'I asked my employer, BrewDog, to bank on a better future and leave HSBC. Here's why.'
After the recent backlash against Brewdog's toxic culture by 100 ex-employees, we speak to one who felt similarly confused by their climate claims.
Earlier this year, I wrote to my carbon negative employer - BrewDog - expressing my concern about their choice of banking partner.
As an employee at a company claiming to be consistently reducing their carbon footprint (see how here), I felt it was necessary to question why they choose to bank with HSBC - an organisation profiting from fossil fuel projects at the expense of the health and existence of our natural world.
Here’s a snippet of my submission:
“According to the Rainforest Action Network, HSBC are second to Barclays as the largest financiers of fossil fuels in Europe. Between 2015 and 2019 alone, they poured £67 billion into fossil fuels (EDIE).
Despite their commitment to be net zero by 2050 in 2017, HSBC continues to back global fossil fuel projects (notably coal) that increase atmospheric carbon dioxide levels. Even in the run up to their climate commitment announcement, at least four deals were completed with companies involved in the construction of fossil fuel infrastructure including coal, tar sands and gas (analysis by ShareAction). In its mission statement, HSBC said it ‘aims to lead the transition to a sustainable future by aligning our financed emissions to net zero by 2050 and own operations to net zero by 2030’. However, this statement lacks clarity and credibility. There is no specific reference to a transitional timeline in which their support for companies with coal, and oil and gas extraction will decrease (ShareAction).”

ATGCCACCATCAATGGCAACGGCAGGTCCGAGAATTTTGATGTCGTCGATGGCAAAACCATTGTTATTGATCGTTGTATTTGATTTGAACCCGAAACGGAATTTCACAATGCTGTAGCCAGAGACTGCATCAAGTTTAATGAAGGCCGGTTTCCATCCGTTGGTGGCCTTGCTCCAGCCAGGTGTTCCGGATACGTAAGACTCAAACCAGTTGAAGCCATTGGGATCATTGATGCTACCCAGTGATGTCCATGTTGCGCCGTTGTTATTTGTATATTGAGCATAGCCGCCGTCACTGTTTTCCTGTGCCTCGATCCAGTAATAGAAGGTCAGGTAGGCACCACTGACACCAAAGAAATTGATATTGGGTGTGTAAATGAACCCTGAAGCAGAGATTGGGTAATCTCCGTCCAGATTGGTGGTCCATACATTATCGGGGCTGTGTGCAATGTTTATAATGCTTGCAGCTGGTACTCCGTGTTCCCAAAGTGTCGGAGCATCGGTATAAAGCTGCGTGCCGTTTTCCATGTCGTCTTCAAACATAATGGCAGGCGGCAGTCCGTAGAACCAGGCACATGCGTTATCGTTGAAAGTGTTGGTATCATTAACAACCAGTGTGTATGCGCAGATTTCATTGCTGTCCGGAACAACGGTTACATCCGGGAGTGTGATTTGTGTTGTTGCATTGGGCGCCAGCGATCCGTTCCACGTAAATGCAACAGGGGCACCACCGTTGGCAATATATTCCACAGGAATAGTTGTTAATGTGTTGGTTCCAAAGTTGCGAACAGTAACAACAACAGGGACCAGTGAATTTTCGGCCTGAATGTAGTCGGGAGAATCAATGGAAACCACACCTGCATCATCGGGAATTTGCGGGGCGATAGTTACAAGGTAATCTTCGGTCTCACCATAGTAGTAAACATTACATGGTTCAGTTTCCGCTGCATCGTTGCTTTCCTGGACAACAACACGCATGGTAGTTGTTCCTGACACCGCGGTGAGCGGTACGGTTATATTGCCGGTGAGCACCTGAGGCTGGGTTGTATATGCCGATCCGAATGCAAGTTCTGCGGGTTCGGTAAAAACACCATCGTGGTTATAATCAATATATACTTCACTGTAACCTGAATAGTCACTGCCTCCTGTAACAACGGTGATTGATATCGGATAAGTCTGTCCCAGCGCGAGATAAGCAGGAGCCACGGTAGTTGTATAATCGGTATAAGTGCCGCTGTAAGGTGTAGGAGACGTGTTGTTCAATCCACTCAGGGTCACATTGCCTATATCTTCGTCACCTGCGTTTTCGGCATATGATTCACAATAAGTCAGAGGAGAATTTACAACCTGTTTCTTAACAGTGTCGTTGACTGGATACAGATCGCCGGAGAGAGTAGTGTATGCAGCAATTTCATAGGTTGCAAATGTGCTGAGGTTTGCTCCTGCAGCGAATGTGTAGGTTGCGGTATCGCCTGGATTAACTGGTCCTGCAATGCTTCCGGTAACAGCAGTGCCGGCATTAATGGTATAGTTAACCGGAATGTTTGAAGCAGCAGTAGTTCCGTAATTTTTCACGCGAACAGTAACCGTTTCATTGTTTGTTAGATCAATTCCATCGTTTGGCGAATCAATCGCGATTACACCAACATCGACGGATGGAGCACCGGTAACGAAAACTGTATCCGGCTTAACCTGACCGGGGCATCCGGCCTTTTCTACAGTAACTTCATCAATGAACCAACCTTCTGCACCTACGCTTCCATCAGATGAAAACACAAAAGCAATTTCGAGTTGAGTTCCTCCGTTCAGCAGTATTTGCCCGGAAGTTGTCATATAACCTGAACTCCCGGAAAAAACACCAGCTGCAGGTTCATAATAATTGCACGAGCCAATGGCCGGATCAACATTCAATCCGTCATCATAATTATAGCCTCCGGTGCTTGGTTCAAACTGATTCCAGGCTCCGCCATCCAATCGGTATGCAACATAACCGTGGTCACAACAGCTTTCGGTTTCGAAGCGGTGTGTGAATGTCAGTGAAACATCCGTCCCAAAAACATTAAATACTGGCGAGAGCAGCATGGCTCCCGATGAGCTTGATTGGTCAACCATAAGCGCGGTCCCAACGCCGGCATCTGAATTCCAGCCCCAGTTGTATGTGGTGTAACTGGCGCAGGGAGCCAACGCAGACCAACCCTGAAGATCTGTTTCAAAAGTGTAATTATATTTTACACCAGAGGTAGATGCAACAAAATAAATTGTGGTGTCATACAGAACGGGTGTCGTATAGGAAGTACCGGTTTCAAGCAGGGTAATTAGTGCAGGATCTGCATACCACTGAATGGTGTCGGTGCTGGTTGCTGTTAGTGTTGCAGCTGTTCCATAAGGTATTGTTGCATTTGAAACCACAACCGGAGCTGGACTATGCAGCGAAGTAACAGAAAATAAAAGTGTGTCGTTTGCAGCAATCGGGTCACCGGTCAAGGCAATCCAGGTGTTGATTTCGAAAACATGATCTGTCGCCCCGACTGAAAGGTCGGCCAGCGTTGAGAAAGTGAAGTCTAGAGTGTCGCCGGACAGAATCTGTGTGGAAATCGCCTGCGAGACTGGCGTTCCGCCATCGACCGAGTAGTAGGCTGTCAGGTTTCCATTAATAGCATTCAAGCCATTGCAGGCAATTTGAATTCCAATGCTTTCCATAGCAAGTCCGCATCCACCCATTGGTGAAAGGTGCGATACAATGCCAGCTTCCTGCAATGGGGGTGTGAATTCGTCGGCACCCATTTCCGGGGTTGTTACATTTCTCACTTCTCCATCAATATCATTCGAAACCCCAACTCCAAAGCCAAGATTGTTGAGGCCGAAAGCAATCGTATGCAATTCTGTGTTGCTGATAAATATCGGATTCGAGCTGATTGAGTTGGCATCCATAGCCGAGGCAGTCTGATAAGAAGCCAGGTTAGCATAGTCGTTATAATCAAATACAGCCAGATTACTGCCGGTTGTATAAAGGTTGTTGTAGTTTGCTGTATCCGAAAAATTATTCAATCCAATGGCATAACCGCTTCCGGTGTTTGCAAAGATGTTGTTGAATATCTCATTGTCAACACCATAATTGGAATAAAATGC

Since the submission of my letter, HSBC have thankfully re-evaluated their priorities: they announced in March that they would stop financing international fossil fuel projects by 2040 (2030 in OECD countries). Furthermore, they promised to publish a new coal policy and their strategy for climate change by the end of 2021 [Bank On Our Future]. Although these steps are significant, there are still questions to be asked about HSBC’s execution of their commitment. Bank On Our Future have already brought some questions to light in a recent article:
“Will HSBC immediately cease providing new finance to coal companies that are actually expanding their coal businesses, or will it still create new agreements ahead of the deadlines?”
“Will HSBC exclude companies at any point on the coal supply chain, not just power plants or mining?”
However, why partner with a bank that is only now - after significant pressure and years of scientific evidence criticising their impact - mobilising a conservative action plan to mitigate their contribution to climate change? Their commitment and effort remains insufficient for what is required to curb rising global temperatures and carbon dioxide levels. Worryingly, their commitment might be void before the end of the decade according to new analysis which suggests that industrialized countries must have met net zero before 2030, 10 years before HSBC’s target. Coming up short? We think so. Change needs to come now and, unfortunately, simply meeting targets is no longer enough.
Many businesses are striving for carbon neutrality or Net Zero, yet are choosing to bank with large financial institutions like HSBC, Barclays and RBS. In doing so, any money that business makes, which is stored in the bank, can be invested on your behalf in destructive projects which directly contradict and damage any carbon negative or emissions reducing initiatives that may be in place.
Many fashion brands in particular are creating financing arrangements which directly reward ESG performance. For example, Joules recently announced a financing arrangement with Barclays which rewards their ESG performance. Whilst incentives are needed, what your company’s money does when it isn’t paid in dividends, salaries, bonuses (or other company costs) is equally as important.